Behind the music marched a company of warriors, and from each spearhead fluttered a coloured pennon. It was a stirring and colourful picture but nothing to what followed.

A few yards to the rear of the warriors came a chariot of gold drawn by four maned lions, where, half-reclining upon a couch draped with furs and gaily coloured cloths, rode Nemone, the queen. Sixteen black slaves held the lions in leash, and at either side of the chariot marched six nobles resplendent in gold and ivory, while a huge black, marching behind, held a great red parasol over the queen, squatting upon little seats above the rear wheels of the chariot were two small blackamyors wffi thered fans above her.


At sight of the chariot and its royal occupant the people in the stands arose and then kneeled down in salute to their ruler, while wave after wave of applause rolled round the amphitheatre as the pageant slowly circled the arena.

Behind Nemone's chariot marched another company of warriors. These were followed by a number of gorgeously decorated wooden chariots, each drawn by two lions and driven by a noble, and following these marched a company of nobles on foot, while a third company of warriors brought up the rear.

When the column had circled the arena, Nemone quit her chariot and ascended to her loge above the ramp amid the continued cheering of the populace, the chariots driven by the nobles lined up in the centre of the arena, the royal guard formed across the entrance to the stadium, and the nobles who had no part in the games went to their private loges.

There followed then in quick succession contests in dagger throwing and in the throwing of spears, feats of strength and skill, and foot races.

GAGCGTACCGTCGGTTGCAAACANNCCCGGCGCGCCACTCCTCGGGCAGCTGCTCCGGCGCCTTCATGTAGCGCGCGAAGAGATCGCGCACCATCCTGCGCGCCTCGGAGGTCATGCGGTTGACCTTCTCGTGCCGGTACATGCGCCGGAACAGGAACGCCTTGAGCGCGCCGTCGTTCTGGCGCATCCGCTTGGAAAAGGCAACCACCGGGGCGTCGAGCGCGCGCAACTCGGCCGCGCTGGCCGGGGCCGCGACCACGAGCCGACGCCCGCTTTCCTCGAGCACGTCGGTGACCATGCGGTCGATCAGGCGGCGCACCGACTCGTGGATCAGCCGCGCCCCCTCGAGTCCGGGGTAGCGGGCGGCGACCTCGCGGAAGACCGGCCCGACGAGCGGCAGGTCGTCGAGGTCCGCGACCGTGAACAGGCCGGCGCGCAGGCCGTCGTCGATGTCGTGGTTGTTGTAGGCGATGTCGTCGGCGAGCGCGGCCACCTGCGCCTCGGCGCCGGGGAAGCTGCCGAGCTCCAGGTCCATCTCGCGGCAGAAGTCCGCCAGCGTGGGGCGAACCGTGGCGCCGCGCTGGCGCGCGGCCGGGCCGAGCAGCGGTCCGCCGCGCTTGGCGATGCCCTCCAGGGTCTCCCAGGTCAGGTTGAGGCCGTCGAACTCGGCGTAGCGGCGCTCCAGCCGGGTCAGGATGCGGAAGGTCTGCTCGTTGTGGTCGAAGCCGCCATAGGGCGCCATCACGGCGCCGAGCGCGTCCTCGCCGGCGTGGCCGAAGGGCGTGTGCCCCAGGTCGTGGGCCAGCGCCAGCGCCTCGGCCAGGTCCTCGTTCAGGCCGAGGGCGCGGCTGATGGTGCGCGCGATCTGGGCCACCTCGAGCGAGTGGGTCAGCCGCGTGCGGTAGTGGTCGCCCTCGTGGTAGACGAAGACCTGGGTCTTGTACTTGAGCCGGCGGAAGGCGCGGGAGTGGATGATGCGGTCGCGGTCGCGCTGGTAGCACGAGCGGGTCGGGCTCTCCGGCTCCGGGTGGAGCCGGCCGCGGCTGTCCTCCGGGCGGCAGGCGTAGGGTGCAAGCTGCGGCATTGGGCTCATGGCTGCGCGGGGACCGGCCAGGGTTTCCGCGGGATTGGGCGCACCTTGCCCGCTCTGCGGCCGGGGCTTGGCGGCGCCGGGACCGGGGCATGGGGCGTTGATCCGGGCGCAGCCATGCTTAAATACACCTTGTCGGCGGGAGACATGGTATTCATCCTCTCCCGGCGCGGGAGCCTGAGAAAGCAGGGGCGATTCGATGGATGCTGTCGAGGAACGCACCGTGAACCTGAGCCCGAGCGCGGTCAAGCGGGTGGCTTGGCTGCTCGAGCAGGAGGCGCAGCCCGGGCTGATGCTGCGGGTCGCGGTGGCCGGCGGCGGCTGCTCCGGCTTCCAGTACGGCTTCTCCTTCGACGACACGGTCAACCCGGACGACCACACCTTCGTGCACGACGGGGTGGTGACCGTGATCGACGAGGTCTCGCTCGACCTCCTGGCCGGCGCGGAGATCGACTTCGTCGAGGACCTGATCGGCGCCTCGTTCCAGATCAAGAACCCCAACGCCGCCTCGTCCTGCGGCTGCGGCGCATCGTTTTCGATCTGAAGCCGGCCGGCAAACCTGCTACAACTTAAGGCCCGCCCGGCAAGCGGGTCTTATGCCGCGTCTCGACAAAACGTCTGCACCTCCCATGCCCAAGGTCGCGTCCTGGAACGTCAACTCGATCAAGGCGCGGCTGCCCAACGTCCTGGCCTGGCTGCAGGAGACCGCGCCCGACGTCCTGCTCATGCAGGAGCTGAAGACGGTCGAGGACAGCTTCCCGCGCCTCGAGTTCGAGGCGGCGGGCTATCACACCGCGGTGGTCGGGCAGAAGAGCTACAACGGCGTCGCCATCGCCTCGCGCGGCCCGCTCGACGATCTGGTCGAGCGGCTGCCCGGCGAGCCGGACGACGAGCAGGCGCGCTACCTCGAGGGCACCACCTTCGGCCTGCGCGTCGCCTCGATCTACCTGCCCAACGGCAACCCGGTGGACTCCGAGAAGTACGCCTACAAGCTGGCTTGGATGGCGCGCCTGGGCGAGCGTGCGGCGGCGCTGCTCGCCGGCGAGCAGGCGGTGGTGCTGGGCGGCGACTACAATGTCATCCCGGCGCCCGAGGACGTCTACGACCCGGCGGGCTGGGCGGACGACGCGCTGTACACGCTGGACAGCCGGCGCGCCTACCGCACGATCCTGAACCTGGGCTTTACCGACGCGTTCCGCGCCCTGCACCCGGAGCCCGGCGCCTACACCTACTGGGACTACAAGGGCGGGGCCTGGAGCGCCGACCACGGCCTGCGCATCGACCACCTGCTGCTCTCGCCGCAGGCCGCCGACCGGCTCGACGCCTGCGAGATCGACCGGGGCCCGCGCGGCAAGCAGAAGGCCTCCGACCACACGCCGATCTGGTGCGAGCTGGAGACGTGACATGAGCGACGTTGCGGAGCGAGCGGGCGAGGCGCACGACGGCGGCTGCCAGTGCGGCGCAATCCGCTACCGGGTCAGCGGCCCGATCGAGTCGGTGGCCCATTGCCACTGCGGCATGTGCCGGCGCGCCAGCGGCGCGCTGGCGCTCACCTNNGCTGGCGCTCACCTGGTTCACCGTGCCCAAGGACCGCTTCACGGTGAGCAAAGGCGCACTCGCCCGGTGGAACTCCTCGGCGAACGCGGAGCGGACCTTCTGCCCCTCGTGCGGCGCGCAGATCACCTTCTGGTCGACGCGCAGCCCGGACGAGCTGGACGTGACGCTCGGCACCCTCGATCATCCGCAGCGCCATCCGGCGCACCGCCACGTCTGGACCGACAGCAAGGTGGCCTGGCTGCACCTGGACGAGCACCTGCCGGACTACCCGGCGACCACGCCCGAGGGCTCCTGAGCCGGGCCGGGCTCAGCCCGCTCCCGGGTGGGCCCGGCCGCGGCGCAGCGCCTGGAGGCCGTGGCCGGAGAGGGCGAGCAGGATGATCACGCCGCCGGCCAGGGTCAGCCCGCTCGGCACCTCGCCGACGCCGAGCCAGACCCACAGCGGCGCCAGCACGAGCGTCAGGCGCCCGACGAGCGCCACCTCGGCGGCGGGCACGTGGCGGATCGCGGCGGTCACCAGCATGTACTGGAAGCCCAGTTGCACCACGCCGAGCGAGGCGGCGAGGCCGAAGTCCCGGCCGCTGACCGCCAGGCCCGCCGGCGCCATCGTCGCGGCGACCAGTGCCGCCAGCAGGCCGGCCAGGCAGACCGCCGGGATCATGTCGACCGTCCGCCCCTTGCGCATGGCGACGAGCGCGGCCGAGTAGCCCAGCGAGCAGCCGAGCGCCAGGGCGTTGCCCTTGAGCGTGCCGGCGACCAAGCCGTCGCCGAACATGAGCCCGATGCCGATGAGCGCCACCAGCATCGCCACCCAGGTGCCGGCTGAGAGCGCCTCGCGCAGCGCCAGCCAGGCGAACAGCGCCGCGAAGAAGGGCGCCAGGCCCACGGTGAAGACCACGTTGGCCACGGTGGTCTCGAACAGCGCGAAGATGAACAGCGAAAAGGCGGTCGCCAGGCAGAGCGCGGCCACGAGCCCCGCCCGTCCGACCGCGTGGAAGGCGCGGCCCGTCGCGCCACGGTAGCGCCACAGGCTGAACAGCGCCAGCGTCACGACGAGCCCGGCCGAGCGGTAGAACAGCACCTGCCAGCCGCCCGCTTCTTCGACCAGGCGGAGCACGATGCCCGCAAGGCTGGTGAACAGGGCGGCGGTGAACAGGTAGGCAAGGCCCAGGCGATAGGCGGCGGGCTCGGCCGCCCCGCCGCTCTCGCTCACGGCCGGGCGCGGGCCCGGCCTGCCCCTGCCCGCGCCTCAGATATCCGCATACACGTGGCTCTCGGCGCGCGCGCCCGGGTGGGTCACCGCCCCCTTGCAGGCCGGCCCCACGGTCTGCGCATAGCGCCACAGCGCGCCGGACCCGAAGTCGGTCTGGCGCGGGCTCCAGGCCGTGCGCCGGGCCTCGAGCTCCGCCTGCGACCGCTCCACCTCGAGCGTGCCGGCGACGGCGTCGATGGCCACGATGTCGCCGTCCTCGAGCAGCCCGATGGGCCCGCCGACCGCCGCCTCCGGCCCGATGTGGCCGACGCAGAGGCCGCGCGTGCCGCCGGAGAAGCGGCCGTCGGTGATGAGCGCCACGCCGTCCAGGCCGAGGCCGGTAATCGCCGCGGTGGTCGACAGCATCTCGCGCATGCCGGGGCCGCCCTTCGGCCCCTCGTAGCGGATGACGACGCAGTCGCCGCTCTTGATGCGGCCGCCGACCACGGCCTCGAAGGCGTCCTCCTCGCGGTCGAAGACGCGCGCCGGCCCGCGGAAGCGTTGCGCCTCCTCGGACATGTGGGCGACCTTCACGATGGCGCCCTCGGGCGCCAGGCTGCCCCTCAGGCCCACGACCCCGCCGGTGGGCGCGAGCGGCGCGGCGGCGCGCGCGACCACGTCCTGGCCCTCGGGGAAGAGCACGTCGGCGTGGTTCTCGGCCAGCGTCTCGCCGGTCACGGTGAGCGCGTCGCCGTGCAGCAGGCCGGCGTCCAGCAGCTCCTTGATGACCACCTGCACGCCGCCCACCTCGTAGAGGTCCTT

When the minor sports were completed the chariot races began. Two drivers raced in each event, the distance being always the same, one lap of the arena, for lions cannot maintain high speed for great distances. After each race the winner received a pennon from the queen, while the loser drove up the ramp and out of the stadium amid the hoots of the spectators. Then two more raced, and when the last pair had finished the winners paired off for new events. Thus, by elimination, the contestants were eventually reduced to two, winners in each event in which they had contested. This, then, was the premiere racing event of the day.

The winner of this final race was acclaimed champion of the day and was presented with a golden helmet by Nemone herself, and the crowd gave him a mighty ovation as he drove proudly around the arena and disappeared up the ramp beneath the arch of the queen, his golden helmet shining bravely in the sun.

"Now," said Phobeg in a loud voice, "the people are going to see something worth while. It is what they have been waiting for, and they will not be disappointed. If you have a god, fellow, pray to him, for you are about to die."

"Are you not going to permit me to run around the arena first while you chase me?" demanded Tarzan.